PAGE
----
Time: July 22 to August 11 in 2019

March 25, 2019

Evaluation of the Late Neolithic findspot Westre for further investigation by subproject C1

Site Westre

The localisation and investigation of settlement sites of the third millennium before Christ in the North German Plain are in the focus of the project C1 Late Mesolithic and Neolithic Transformations on the Northern and Central European Plain. Within this framework, archaeological preliminary investigations were carried out in March 2019 in Westre, near Flensburg in the district of Nordfriesland in the immediate vicinity of the German-Danish border. The site had already been visited by collectors for several years and is characterised by extensive lithic find material of the single grave societies between 2800 and 2200 BC. The investigations were carried out systematically by five excavation sections, up to 80 m long  and situated side by side.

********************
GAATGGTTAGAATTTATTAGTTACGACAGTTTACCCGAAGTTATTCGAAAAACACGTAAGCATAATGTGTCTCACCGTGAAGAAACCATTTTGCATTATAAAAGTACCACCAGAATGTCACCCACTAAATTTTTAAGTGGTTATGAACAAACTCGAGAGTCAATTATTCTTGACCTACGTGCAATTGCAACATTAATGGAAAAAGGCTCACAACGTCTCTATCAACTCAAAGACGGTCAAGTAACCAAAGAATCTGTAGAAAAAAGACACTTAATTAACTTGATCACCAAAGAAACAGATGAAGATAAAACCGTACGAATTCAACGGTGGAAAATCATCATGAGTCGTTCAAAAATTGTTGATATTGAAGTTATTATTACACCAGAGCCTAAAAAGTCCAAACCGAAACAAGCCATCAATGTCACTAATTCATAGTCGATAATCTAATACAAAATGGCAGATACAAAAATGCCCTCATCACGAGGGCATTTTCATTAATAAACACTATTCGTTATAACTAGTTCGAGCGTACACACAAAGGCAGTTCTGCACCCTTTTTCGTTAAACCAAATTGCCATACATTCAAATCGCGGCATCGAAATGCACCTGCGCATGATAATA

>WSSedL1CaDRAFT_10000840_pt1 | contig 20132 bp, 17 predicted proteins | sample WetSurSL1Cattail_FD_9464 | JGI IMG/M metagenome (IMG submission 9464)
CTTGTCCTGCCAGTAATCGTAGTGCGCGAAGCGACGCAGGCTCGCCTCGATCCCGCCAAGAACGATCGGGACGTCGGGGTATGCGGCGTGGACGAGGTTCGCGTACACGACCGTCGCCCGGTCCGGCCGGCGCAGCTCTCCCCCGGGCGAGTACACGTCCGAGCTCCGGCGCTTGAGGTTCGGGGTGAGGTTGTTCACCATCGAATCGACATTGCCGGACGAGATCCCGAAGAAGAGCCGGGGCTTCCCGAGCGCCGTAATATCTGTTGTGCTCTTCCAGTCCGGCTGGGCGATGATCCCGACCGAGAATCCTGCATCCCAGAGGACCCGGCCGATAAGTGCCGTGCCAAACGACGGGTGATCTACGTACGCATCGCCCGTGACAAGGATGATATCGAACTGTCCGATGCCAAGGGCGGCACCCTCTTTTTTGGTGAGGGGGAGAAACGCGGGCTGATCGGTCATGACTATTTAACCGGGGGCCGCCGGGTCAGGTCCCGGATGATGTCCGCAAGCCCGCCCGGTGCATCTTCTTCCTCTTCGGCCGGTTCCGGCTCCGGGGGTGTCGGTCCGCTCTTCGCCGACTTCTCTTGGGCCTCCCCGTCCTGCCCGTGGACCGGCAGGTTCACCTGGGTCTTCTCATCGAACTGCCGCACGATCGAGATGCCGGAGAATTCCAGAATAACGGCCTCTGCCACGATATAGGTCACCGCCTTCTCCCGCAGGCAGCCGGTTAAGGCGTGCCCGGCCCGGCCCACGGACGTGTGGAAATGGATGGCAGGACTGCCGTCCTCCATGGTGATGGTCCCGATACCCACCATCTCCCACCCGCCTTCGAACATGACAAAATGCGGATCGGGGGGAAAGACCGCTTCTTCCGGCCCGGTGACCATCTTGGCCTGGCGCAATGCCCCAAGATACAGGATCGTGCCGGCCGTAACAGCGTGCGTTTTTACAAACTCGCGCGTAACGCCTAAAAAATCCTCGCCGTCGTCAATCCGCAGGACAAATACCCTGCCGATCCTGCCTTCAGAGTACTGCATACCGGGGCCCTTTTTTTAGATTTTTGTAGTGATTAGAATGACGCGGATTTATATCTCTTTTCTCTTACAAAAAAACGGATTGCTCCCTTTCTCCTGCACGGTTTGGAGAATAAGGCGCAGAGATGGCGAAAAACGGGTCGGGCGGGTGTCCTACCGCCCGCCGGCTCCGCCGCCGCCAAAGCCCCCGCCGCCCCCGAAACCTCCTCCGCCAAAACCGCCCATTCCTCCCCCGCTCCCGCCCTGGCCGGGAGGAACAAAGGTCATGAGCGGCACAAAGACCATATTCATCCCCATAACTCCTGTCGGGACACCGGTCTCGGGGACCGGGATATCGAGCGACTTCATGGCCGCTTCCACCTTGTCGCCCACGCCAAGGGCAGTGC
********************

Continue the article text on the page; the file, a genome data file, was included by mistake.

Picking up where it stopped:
Site Westre
However, no Neolithic contexts such as pits or postholes were detected. Several clearly visible structures in the ground were identified as remains of former field fortifications of the 20th century in the form of trenches by the excavation as well as by the report of residents present. The prospection demonstrated that further investigations at this site would not be promising. Therefore, further potential Young and Late Neolithic settlement sites are now being tested for their potential in subproject C1.

Photos: J.P. Brozio

Further articles on field work in the archive

New Publications